Heat transfer fluid supply and collection system 14 includes a sump 28, a pump 40, a heat exchanger 42, and supply piping 44a, 44b and 44c.
Preferably, the heat transfer fluid HF is collected, reheated and reused. This is commonly accomplished by sump 28 that collects spent heat transfer fluid HF after being sprayed through nozzles 18 and onto containers A to heat them and then falling through conveyor 12. From sump 28, the spent heat transfer fluid HF travels through piping 44a and is pumped via pump 40 through piping 44b and through heat exchanger 42, which is suitably heated by a heating fluid. Thereafter, heat transfer fluid HF is directed via piping 44c through nozzles 18. Means for reheating captured heat transfer fluid HF includes any heat exchange equipment such as a heat exchanger or radiator. Heat exchangers are preferred for heating shelf-stable food products.
Applicants have discovered that pasteurization of containers having contents that require pasteurization can be made greatly improved by maximizing the initial rate of heating of the containers. To maximize the heating rate, the flow rate of heat transfer fluid sprayed onto containers is maximized initially and preferably the temperature of the heat transfer fluid is approximately the same as the heat transfer fluid sprayed downstream on the same bottle. By taking the above measures, the temperature differential between the initial average temperature of the contents of a container and the sprayed heat transfer fluid is maximized thereby increasing the rate of initial heat transfer. Also, the turbulence of the heat transfer fluid washing over a container is maximized, increasing the rate of heat transfer. Perhaps most importantly, the increased rate of heat transfer tends to induce or increase convection within the container, thereby increasing the rate of heat transfer.
Heat transfer fluid HF can be any suitable liquid, commonly water, which can be sourced from a municipal water supply or a local water well, for example. Heat transfer fluid HF can be any fluid which is preferably at least about 105° F. hotter than the initial average temperature of the contents of a container, more preferably at least about 115° F., even more preferably at least about 125° F., still more preferably at least about 135° F., and most preferably at least about 145° F. Preferably, the heat transfer fluid is water due to its nontoxicity, low cost, and superior heat transfer characteristics. Potential heat transfer fluids also include hot water.
The containers can be of any shape. The containers can be of any material. The containers can have any suitable content including still and carbonated beverages, alcoholic and non-alcoholic beverages, and solid or non-solid foods enveloped in sauce, syrup, or other liquid. For example, the container can contain a functional beverage, such as one designed for athletes, or apple sauce or some other food product. The material of construction of the containers can be any material including plastic (PET, HDPE, etc.), glass and metal (tin, steel, aluminum, etc.).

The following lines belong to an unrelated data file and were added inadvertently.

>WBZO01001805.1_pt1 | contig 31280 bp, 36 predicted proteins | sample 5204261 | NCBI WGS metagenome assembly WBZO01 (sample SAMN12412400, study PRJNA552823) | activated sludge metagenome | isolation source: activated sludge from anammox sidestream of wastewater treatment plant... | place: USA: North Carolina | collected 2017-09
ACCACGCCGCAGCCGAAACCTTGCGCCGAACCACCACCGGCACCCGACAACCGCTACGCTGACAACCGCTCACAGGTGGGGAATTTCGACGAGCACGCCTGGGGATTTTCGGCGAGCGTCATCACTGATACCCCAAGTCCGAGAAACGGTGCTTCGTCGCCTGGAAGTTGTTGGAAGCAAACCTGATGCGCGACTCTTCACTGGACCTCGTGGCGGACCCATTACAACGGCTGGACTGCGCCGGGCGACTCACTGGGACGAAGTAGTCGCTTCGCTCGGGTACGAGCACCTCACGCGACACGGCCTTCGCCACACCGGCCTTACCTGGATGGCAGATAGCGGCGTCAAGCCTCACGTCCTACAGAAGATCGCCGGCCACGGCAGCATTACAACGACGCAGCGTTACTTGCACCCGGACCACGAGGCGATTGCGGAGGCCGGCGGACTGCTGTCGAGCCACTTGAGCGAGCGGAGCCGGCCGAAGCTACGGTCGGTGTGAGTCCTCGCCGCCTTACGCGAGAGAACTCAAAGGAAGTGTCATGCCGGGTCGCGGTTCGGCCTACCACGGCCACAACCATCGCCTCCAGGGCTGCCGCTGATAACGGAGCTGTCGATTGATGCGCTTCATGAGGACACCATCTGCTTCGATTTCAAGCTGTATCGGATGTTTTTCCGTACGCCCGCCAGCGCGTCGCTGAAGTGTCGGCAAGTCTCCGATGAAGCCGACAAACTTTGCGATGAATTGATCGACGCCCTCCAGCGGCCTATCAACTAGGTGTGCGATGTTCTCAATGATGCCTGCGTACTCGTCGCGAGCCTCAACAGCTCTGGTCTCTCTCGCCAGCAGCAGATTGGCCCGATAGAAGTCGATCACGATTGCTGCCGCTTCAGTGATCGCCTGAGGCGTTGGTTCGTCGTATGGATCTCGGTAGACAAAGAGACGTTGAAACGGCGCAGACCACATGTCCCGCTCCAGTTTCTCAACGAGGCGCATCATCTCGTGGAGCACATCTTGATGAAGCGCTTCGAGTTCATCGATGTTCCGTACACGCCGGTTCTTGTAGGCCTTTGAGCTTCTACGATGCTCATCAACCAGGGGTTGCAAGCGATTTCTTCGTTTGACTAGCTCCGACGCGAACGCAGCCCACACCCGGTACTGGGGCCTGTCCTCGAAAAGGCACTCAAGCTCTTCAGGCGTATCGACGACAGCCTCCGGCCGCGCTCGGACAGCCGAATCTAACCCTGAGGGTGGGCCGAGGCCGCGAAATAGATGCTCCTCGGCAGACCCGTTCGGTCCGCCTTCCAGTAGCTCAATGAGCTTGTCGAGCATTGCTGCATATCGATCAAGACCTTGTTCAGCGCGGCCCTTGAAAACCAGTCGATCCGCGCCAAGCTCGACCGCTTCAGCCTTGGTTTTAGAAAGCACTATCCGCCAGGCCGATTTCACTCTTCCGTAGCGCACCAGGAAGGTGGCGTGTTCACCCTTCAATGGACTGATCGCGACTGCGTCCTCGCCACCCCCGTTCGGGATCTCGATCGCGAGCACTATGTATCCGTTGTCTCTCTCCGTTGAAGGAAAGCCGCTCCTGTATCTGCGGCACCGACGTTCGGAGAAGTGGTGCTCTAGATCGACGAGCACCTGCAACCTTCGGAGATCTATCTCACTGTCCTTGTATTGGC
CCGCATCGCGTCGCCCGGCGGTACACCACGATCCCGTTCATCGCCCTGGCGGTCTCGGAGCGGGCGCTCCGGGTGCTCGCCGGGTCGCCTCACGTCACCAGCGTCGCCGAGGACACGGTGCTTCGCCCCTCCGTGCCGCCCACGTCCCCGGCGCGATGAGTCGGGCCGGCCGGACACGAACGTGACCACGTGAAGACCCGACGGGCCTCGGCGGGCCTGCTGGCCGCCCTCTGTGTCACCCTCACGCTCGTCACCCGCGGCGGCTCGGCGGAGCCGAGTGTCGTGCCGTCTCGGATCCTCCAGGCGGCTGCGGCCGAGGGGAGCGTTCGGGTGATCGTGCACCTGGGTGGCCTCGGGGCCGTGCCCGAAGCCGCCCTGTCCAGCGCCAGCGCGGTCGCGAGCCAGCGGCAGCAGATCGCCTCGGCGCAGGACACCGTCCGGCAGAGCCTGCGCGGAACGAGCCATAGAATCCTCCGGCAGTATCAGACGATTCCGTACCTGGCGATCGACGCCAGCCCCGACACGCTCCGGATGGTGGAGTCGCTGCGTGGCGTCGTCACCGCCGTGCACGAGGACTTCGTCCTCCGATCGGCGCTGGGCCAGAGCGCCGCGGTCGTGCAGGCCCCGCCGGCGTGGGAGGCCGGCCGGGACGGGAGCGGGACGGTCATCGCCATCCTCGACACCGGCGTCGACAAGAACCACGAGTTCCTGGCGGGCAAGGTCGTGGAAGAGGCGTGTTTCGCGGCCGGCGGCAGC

In accordance with the invention, the flow rate of the heat transfer fluid is decreased as the average temperature of the contents of a container increases. Decreasing the flow rate of heat transfer fluid can be accomplished in any suitable manner. If the containers are stationary, spray nozzles can be used which allow different flow rates at different pressures. The flow rate can then be controlled by throttling back control valves as time passes. If the containers are conveyed, then the spray nozzles can be spaced at increasing distances in the direction of movement of a container. Also the spacing of spray nozzles in a direction perpendicular to the movement of the container can be increased as the bottles move downstream. In addition, nozzles having a lesser flow rate can also be used downstream or otherwise decreasing the flow rate through the nozzles can be accomplished. The same objective may also be accomplished by adjusting conveyer belt speed, increasing the conveyer belt speed proportional to temperature decline of the product.
Preferably the temperature of the heat transfer fluid being sprayed onto the containers does not vary more than about 9° F., more preferably less than about 7° F., even more preferably less than about 5° F., still more preferably less than about 3° F., and most preferably less than about 1° F. while a container is spray heated.
Preferably, the contents are heated from an average temperature of approximately 35° F. to 140° F. to approximately 140° F. to 200° F. or above. The starting and end temperatures are a function of the product being processed.
The heat transfer fluid flow rate preferably is decreased at least three times during the heating of a container, more preferably at least four times, even more preferably at least five times, and most preferably at least six times. Each of the heating flow rates defines a heating flow rate zone. Preferably, the decreases are such that the heat transfer fluid flow rate between successive heating flow rate zones decreases approximately exponentially during the heating of a container. In particular, it is most preferred that the heat transfer fluid flow rate be substantially proportional to the difference between the temperature of the heat transfer fluid and the average temperature of the contents. Typically, the heat transfer fluid flow rate in a particular heating flow rate zone is controlled such that the temperature of the heat transfer fluid effluent, or spent heat transfer fluid temperature, in each zone after completing contact with the containers in each heating flow rate zone does not vary more than about 6° F. to 9° F. Preferably, the heat transfer fluid flow rate in a particular heating flow rate zone is controlled such that the temperature of the heat transfer fluid effluent, or spent heat transfer fluid temperature, in each zone after completing contact with the containers in each heating flow rate zone does not vary more than about 6° F. More preferably, the flow rate is controlled so that the heat transfer fluid effluent temperature does not vary by more than 6° F. across two adjacent zones, even more preferably across three adjacent zones, and most preferably across four adjacent zones.